Big-budget film premieres are coming thick and fast for Borders-raised actor Jack Lowden.
Steven Morrissey biopic England is Mine was given its world premiere in Edinburgh at the start of the month and goes on general release on Friday, August 4; golfing drama Tommy’s Honour, also premiered in Edinburgh but a year previously, is out now; and Second World War drama Dunkirk, given the red-carpet treatment in London last week, can be seen in cinemas from tomorrow.
The 27-year-old, born in Essex but brought up in Oxton, is certainly having something of a moment.
Not only does he play the Smiths frontman in a new film about Morrissey’s early struggle to find his voice, but he’s about to go global with his starring role as a Spitfire pilot in Interstellar director Christopher Nolan’s latest movie, Dunkirk.
“That was immense,” said Lowden of working with Nolan, 46.
“He doesn’t like to use a lot of computer-generated imagery, so you would be confronted with this spectacle every day.
“I think we had 1,200 extras on the beach one day. It was an incredible sight.
“And the flying scenes were pretty cool. We were up in the air, over the Channel, flying Spitfires, so that was great.”
That kind of old-school epic film-making is a world away England is Mine, which Lowden wrapped just two weeks before shooting started on Dunkirk.
“I think the hardest thing was getting my hair from black back to blond,” he joked of the swift transition from playing a moody pop-star-in-the-making to a pilot involved in the evacuation of 300,000 British troops from France.
“There was no time for boot camp on Dunkirk, so I just dove right in, which happens sometimes.”
Playing Morrissey, of course, comes with its own weight of expectation. For hordes of fans, critics and pop culture historians, he’s one of the most significant lyricists, singers and rock stars of the modern era.
Lowden is too young to have grown up with the Smiths and wasn’t really a fan before co-writer and director Mark Gill sent him the script.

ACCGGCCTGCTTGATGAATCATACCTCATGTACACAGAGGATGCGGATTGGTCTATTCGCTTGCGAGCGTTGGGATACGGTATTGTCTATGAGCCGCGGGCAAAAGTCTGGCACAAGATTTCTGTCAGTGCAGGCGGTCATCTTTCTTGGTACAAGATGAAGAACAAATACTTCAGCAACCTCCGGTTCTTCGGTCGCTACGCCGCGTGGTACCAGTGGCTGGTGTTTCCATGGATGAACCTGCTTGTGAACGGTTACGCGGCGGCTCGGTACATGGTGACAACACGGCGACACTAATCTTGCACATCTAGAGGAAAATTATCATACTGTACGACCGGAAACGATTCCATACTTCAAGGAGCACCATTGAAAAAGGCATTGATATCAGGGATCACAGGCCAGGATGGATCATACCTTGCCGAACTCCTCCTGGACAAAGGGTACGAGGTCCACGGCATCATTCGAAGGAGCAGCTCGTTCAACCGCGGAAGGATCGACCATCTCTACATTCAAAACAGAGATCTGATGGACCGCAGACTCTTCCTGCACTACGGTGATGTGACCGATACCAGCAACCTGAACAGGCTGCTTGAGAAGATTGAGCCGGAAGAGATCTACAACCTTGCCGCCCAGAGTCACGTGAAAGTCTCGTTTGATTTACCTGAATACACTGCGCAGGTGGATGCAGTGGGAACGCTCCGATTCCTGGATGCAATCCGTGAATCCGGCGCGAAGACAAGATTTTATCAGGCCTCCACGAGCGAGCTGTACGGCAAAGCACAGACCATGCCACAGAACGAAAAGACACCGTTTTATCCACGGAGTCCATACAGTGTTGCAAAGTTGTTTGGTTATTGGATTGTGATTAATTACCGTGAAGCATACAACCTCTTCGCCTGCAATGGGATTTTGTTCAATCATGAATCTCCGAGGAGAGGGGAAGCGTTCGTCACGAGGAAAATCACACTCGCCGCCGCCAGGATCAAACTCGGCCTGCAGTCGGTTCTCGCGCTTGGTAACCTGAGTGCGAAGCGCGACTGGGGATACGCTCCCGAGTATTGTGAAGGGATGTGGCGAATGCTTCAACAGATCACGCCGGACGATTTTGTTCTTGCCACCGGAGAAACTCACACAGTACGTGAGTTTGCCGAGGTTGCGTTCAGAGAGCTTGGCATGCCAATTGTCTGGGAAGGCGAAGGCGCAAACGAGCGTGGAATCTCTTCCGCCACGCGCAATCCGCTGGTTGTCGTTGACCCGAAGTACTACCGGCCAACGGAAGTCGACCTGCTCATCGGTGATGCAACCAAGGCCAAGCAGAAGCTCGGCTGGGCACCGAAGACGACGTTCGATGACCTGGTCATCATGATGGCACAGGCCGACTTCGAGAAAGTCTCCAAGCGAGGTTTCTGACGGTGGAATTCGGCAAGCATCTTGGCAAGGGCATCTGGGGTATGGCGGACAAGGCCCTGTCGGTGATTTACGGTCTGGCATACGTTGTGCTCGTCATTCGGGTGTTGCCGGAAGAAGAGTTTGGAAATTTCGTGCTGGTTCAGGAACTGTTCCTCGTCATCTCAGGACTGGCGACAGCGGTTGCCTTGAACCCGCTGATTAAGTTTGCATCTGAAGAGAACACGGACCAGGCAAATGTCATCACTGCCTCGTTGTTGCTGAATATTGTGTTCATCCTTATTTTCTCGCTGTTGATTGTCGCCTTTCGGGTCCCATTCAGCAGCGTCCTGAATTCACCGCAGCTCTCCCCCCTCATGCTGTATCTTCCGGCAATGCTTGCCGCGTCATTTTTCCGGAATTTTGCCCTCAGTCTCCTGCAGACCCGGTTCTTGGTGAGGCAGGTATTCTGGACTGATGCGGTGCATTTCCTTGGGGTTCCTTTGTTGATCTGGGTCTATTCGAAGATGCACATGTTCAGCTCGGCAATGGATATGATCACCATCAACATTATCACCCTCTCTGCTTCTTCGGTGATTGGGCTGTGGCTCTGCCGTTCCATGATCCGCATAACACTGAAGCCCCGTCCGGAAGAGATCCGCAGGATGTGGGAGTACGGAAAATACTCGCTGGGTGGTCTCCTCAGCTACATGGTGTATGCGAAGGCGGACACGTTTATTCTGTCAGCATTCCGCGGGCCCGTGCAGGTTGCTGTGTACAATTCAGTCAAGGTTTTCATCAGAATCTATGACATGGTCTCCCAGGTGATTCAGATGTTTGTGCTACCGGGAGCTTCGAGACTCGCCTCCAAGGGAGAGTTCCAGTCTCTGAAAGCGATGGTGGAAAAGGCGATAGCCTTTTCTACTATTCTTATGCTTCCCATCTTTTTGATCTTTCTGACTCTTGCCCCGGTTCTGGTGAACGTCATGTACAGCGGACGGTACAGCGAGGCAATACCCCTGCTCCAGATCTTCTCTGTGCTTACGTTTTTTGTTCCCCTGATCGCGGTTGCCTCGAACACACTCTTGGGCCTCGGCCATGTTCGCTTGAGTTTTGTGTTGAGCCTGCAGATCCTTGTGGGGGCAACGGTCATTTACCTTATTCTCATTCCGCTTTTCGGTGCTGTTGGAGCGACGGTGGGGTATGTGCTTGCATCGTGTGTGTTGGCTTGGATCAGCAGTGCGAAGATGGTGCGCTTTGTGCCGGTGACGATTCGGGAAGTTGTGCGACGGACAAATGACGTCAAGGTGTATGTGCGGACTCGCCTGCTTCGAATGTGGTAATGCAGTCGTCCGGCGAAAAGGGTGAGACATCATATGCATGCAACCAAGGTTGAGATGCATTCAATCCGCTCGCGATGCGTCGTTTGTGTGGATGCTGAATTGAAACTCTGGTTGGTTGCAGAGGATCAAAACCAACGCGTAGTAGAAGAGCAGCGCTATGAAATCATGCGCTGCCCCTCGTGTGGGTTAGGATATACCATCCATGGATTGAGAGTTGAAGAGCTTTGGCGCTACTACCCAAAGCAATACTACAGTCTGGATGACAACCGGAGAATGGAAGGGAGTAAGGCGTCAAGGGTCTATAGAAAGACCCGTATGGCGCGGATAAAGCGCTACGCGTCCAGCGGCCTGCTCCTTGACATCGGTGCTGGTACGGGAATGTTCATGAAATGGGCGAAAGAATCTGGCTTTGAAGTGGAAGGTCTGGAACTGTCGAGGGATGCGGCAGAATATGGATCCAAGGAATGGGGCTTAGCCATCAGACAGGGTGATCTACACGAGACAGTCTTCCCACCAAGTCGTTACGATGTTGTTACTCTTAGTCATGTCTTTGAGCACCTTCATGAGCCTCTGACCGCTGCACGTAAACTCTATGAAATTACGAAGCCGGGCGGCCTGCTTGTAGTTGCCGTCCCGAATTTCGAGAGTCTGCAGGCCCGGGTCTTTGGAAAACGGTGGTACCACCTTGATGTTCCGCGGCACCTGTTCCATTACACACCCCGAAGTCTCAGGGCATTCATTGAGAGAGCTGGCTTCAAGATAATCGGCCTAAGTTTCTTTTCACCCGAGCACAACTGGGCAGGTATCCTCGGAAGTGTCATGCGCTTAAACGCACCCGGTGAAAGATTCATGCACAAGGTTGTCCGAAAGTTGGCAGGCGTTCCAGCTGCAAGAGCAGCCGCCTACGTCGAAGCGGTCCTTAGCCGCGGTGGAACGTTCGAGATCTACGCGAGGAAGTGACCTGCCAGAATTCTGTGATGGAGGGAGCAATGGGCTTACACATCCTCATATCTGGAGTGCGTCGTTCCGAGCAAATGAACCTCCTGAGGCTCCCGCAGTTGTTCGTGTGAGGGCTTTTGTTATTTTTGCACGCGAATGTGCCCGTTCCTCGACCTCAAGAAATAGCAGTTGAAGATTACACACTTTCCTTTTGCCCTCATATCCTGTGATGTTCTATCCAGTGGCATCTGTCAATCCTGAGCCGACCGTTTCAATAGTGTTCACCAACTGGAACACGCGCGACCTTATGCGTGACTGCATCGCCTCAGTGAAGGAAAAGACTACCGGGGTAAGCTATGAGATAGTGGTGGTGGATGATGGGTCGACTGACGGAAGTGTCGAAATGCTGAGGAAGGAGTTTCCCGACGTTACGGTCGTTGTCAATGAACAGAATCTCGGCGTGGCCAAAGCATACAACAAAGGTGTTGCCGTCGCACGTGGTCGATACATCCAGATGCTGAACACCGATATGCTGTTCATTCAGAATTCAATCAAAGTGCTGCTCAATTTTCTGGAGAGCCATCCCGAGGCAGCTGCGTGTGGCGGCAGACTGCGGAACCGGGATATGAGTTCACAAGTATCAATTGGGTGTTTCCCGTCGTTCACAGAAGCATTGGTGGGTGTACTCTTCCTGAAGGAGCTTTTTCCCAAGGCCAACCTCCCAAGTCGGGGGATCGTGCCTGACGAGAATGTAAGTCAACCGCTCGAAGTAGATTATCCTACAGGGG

But after putting himself on tape and meeting Gill, he immersed himself in the singer’s life “as much as Mark would let me”, he added.
“The whole point is that it’s not about the Morrissey that is known, it’s about the making of him,” he explained
Set in Manchester between 1976 and 1982, when Morrissey, 58, and Johnny Marr, 53, jammed for the first time, the unauthorised film expands what would normally be the first act of a biopic into an entire movie, which means no music by the Smiths and none of Morrissey’s solo material.
“Everybody knows the story of the Smiths,” said Lowden, anticipating the backlash the film might receive for not telling the whole story.
“You can still go and see Morrissey. There’s no need to make a film about him from that point onwards.”
For Lowden, who’s the first to admit he doesn’t really look like the Manchester-born singer, the film is all about hesitation.
“It’s about a young man’s hesitation and how hesitation can kill you, can stop you doing things, can stop you becoming the optimum version of yourself that you have in your head,” he said.
“He struggles letting out, and the couple of times he does let it out, he falls flat on his face, so it was way more about that than about Morrissey himself.”
Lowden developed his own love of performing as a child.
“My younger brother Calum is a ballet dancer. He dances with the Royal Swedish Ballet and was doing ballet from a very young age, so I tried it out and was gradually pushed towards the speaking parts,” he recalled.
He enrolled in the Scottish Youth Theatre early on and took part in summer shows at Earlston High School, as well as performing with Galashiels Amateur Operatic Society.
“That’s what I grew up doing. It was just kind of fun and something I could do, so I went and did it, and nobody told me I couldn’t do it,” he said.
Although his casting alongside the likes of Kenneth Branagh, Cillian Murphy, Mark Rylance and Tom Hardy in a blockbuster such as Dunkirk might seem like an overnight breakthrough, it comes hot on the heels of last year’s BBC adaptation of War and Peace and an award-winning theatre career since graduating in 2011 from what’s now the Conservatoire of Scotland in Glasgow.
“There’s never been a plan,” he said. “The parts I’ve got to create are a little bit different to a lot of guys my age.
“I’m not running about playing romantic leads. I don’t know if that’s a good or a bad thing, but it’s the way it’s sort of working out. I do constantly get to change the way I look, which is sort of an old-school idea of acting.”
That’ll continue with his next few roles. He’s just wrapped Stephen Merchant’s directorial debut, Fighting With My Family, in which he plays a wrestler from Norfolk.
Later this summer, he’ll be back in Scotland to play Henry Stuart, the Duke of Albany, in a big-budget film about Mary, Queen of Scots, opposite Saoirse Ronan.
“I’m doing a bit of research on that now, and growing a beard as well,” he said.
“I’ve been doing this for about six or seven years now, and I’ve been fortunate to work with brilliant people from quite early on.
“From my perspective, I’ve just been trying to enjoy it, but it’s always been exciting.”